Here’s a great quote from Rick Hanson about Negativity Bias which really explains why we can get hung up on the tiniest of problems.
“Our ancestors could make two kinds of mistakes:
(1) thinking there was a tiger in the bushes when there wasn’t one, and
(2) thinking there was no tiger in the bushes when there actually was one.
The cost of the first mistake was needless anxiety, while the cost of the second one was death.
Consequently, we evolved to make the first mistake a thousand times to avoid making the second mistake even once . . . the default setting of the brain is to overestimate threats, underestimate opportunities, and underestimate resources both for coping with threats and for fulfilling opportunities.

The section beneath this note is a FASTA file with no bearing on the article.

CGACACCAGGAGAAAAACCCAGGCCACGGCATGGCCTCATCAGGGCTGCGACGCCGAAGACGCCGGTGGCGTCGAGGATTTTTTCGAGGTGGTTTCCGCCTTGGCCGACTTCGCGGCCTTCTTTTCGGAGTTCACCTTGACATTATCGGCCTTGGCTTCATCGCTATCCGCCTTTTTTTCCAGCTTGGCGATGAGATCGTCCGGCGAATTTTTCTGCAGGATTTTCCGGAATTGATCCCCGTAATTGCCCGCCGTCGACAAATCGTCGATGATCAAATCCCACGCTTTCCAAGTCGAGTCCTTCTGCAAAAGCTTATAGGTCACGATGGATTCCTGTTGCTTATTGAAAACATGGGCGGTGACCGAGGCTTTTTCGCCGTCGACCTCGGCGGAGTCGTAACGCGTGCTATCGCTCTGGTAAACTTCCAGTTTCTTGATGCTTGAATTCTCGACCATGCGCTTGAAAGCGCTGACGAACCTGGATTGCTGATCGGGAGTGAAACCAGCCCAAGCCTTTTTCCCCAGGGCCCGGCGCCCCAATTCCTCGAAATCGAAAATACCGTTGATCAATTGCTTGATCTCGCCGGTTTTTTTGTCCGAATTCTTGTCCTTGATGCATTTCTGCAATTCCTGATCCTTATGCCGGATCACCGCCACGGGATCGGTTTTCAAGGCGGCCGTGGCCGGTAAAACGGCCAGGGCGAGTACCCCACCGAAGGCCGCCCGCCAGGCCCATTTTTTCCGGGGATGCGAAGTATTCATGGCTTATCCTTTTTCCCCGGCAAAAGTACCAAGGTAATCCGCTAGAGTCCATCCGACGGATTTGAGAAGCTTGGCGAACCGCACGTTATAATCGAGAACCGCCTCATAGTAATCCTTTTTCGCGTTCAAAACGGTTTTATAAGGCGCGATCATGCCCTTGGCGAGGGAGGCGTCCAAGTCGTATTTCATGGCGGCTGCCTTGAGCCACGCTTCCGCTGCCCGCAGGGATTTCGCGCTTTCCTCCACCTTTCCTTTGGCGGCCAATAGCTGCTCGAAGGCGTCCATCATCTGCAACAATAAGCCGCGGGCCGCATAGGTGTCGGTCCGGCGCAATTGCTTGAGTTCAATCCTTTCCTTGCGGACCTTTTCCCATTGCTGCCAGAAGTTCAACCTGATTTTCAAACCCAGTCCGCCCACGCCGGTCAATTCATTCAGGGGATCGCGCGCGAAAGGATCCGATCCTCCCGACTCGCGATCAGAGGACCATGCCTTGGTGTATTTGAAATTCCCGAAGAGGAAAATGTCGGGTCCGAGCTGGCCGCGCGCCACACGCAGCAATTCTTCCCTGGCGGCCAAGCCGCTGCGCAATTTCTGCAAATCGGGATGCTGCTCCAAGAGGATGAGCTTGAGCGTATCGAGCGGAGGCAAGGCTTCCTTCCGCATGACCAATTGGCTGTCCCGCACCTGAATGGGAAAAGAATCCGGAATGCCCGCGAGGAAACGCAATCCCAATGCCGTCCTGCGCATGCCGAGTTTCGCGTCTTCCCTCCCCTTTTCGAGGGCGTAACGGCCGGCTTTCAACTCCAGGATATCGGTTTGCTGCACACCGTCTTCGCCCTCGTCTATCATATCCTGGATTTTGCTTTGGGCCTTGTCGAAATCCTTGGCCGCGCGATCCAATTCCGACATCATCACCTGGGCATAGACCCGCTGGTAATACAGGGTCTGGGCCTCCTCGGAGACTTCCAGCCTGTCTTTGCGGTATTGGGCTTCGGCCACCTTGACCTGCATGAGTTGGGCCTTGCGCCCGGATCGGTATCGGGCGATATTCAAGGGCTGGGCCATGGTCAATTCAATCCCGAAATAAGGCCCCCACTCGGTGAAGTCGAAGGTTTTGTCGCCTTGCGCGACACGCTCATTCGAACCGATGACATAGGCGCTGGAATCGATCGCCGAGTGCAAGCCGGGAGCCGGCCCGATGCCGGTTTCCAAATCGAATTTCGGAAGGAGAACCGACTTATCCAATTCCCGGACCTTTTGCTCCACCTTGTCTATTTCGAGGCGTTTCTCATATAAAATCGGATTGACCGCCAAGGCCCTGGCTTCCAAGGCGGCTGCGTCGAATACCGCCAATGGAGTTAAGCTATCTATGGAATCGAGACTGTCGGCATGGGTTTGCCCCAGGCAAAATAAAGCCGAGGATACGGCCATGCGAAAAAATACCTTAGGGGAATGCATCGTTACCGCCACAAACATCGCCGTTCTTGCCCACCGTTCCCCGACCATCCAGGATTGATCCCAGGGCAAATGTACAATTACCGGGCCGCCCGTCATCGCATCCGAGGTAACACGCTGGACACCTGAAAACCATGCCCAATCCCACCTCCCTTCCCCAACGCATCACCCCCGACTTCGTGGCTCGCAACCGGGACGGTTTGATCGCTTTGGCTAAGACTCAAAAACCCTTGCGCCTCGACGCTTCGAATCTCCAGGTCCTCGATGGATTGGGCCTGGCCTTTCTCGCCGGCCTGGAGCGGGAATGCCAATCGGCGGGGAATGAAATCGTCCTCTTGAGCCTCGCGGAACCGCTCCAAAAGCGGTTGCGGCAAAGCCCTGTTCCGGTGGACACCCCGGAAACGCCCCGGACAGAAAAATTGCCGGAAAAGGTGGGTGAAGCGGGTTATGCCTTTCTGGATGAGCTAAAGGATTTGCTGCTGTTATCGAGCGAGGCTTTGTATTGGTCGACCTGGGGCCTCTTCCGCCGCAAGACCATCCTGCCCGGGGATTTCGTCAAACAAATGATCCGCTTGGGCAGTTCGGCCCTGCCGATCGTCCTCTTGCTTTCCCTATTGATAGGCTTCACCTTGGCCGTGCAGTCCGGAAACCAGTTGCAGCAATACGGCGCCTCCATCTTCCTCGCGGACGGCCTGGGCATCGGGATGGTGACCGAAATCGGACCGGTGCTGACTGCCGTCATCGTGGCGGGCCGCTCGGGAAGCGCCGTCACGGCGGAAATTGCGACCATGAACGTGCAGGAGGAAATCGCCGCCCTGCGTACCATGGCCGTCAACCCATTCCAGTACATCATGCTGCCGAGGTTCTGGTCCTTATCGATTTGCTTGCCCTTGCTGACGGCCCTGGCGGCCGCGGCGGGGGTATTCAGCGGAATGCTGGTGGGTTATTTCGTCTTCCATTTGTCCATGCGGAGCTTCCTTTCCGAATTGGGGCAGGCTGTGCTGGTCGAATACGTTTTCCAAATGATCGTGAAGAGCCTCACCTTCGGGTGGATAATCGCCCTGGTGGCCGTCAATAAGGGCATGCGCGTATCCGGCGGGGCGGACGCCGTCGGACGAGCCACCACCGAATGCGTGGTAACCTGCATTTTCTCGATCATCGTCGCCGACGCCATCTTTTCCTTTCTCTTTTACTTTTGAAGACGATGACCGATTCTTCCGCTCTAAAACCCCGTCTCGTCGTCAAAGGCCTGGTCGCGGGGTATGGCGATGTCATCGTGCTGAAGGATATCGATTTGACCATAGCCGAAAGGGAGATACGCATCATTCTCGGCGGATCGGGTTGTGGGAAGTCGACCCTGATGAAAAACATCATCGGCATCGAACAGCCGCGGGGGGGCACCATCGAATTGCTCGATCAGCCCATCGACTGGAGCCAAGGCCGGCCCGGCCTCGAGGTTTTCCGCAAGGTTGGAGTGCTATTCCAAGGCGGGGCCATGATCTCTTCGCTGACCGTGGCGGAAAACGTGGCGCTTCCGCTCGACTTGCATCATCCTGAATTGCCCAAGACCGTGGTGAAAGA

Then we update these beliefs with information that confirms them, while ignoring or rejecting information that doesn’t. There are even regions in the amygdala specifically designed to prevent the unlearning of fear, especially from childhood experiences.
As a result, we end up preoccupied by threats that are actually smaller or more manageable than we’d feared, while overlooking opportunities that are actually greater than we’d hoped for. In effect, we’ve got a brain that’s prone to “paper tiger paranoia”.”
-Rick Hanson, Ph.D. from the book “Hardwiring Happiness”